Centinela inmates refurbish bikes for needy kids

December 23, 2001|By MARIO RENTERÍA, Staff Writer

The spirit of giving during the Christmas season comes in all shapes, sizes and from all directions — even from behind bars.

For the past six years several vocational programs at Centinnela State Prison west of Seeley have been joining their efforts and skills to refurbish bicycles and donate them to the community during Christmas.

The event was spearheaded by six inmates participating in the small-engines repair vocational program, who worked with other inmates in the auto shop, auto body paint, automotive upholstery and machine and welding shop programs. Together they have refurbished 102 bicycles this year.

About the same amount of bikes is refurbished each year.

"It's a way of giving back and contributing to society," said inmate Michael Story, 30, one of the six men participating in the small-engines repair program this year.


Story has worked in the program for about two years.

Damon Hall, 23, said: "It's a good thing to do this for a child out there during Christmas. It's also good for us because we become a productive part of society."

"We can make a difference in someone's life. If we only help one child then it was worth it," he added.

Hall is another of the six men who organized the program this year.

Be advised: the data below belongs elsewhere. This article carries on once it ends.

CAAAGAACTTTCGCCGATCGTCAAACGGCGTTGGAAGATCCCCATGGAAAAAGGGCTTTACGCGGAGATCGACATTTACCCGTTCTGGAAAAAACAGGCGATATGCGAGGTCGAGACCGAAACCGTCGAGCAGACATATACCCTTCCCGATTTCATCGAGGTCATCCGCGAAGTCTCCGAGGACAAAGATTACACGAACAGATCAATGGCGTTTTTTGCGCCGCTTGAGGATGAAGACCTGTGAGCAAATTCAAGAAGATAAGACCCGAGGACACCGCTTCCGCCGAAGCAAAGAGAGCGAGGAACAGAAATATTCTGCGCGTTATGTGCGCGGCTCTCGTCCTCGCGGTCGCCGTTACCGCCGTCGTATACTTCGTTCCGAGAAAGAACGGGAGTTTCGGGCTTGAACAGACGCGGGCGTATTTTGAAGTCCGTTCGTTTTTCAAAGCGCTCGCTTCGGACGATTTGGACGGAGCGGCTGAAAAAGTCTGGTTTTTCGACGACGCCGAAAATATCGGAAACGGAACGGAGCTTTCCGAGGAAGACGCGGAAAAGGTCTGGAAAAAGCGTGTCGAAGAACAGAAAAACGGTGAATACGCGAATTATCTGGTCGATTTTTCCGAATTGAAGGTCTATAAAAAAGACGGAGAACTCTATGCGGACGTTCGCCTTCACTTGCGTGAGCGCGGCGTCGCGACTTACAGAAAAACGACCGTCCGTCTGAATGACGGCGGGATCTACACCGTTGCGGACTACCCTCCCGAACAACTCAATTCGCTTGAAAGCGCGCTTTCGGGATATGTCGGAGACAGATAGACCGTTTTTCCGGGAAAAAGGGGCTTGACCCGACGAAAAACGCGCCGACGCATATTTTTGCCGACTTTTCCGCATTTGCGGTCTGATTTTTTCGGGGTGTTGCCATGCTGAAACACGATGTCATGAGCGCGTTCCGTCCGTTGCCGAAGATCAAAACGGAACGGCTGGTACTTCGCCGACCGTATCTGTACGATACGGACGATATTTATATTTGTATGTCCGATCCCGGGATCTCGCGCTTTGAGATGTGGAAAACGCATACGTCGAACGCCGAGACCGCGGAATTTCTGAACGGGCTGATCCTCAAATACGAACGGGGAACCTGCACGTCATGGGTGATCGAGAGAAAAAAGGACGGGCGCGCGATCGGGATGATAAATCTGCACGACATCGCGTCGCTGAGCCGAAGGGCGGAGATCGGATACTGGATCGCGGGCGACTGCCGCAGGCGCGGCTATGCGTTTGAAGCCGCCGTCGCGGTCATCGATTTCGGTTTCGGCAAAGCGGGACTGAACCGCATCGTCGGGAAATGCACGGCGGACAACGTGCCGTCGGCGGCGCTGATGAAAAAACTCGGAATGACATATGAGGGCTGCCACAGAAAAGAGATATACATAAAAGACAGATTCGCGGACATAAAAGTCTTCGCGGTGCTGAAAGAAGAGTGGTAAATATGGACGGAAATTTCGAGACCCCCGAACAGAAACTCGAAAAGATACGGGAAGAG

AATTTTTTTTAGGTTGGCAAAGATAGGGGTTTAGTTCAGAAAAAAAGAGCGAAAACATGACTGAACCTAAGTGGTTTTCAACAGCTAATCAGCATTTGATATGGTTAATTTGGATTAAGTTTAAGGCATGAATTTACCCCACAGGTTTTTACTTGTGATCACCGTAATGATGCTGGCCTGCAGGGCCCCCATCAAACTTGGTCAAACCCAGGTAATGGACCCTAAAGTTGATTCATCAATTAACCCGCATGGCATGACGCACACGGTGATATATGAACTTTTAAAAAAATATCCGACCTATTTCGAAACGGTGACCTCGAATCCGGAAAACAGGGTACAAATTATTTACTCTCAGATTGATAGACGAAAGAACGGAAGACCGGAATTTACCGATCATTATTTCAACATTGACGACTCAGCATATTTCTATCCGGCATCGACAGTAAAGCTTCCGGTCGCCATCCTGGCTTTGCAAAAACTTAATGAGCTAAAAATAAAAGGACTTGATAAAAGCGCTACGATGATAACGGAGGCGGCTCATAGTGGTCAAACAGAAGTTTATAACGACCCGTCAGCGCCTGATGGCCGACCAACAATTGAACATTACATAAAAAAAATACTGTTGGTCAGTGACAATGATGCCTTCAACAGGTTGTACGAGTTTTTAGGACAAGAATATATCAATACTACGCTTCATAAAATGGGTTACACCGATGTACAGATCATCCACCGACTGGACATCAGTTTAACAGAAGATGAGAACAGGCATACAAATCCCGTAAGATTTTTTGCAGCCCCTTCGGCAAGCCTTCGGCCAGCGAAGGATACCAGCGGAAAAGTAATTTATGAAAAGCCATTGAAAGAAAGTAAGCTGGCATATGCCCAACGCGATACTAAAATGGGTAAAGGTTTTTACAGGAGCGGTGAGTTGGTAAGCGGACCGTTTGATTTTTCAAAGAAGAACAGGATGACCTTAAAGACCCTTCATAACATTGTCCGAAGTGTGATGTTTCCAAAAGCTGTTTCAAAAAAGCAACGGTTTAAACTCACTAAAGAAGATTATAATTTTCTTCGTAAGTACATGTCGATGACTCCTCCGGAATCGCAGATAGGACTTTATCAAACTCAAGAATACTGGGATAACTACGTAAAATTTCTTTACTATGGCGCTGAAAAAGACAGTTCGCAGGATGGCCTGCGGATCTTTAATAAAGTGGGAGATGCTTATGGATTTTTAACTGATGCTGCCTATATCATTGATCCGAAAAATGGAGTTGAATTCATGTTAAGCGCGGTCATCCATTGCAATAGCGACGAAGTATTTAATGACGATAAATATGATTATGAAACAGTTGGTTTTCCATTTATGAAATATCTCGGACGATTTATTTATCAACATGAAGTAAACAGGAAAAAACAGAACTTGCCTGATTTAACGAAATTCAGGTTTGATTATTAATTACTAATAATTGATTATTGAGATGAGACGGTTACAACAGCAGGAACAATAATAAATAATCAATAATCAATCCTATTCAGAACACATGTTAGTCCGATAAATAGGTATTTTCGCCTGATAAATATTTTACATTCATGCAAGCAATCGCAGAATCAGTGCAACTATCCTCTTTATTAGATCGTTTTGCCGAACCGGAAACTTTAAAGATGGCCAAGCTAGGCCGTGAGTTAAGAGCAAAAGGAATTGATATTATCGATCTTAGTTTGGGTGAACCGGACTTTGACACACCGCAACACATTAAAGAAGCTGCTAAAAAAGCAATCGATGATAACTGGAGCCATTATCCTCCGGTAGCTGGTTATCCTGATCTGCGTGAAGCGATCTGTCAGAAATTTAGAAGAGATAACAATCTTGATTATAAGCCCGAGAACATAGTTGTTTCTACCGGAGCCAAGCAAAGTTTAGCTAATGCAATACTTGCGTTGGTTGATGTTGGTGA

John Pappas, vocational instructor of the small-engines program, said: "It was a yard effort," referring to other prison vocational programs that helped refurbish the bicycles.

"I have great respect for these six men and the other programs for spending hours working on these bicycles," he added.

The bicycles come by donations from prison staff members and some organizations.

Local businesses also contribute by providing parts and accessories.

Pappas praised Finish Line Bike Shop for its support and help during the bicycle refurbishing.

"It gives us a satisfaction to give back," said Pappas.

This year, the Sears department store in El Centro donated 22 bicycles that had been returned to the store.

"We heard about the program and how much it helped and decided to join. It was a way we could give back to the community," said Bob Diaz, Sears manager.

He said he looks forward to donating again next year.

The bicycles are given to underprivileged families through different service organizations.

Prison staff involved in the program tell the service clubs how many bicycles they have to be refurbished and the clubs select the families from their files.

The bicycles were given away Friday at the El Centro Chamber of Commerce.

>> Staff Writer Mario Rentería can be reached at 337-3435.

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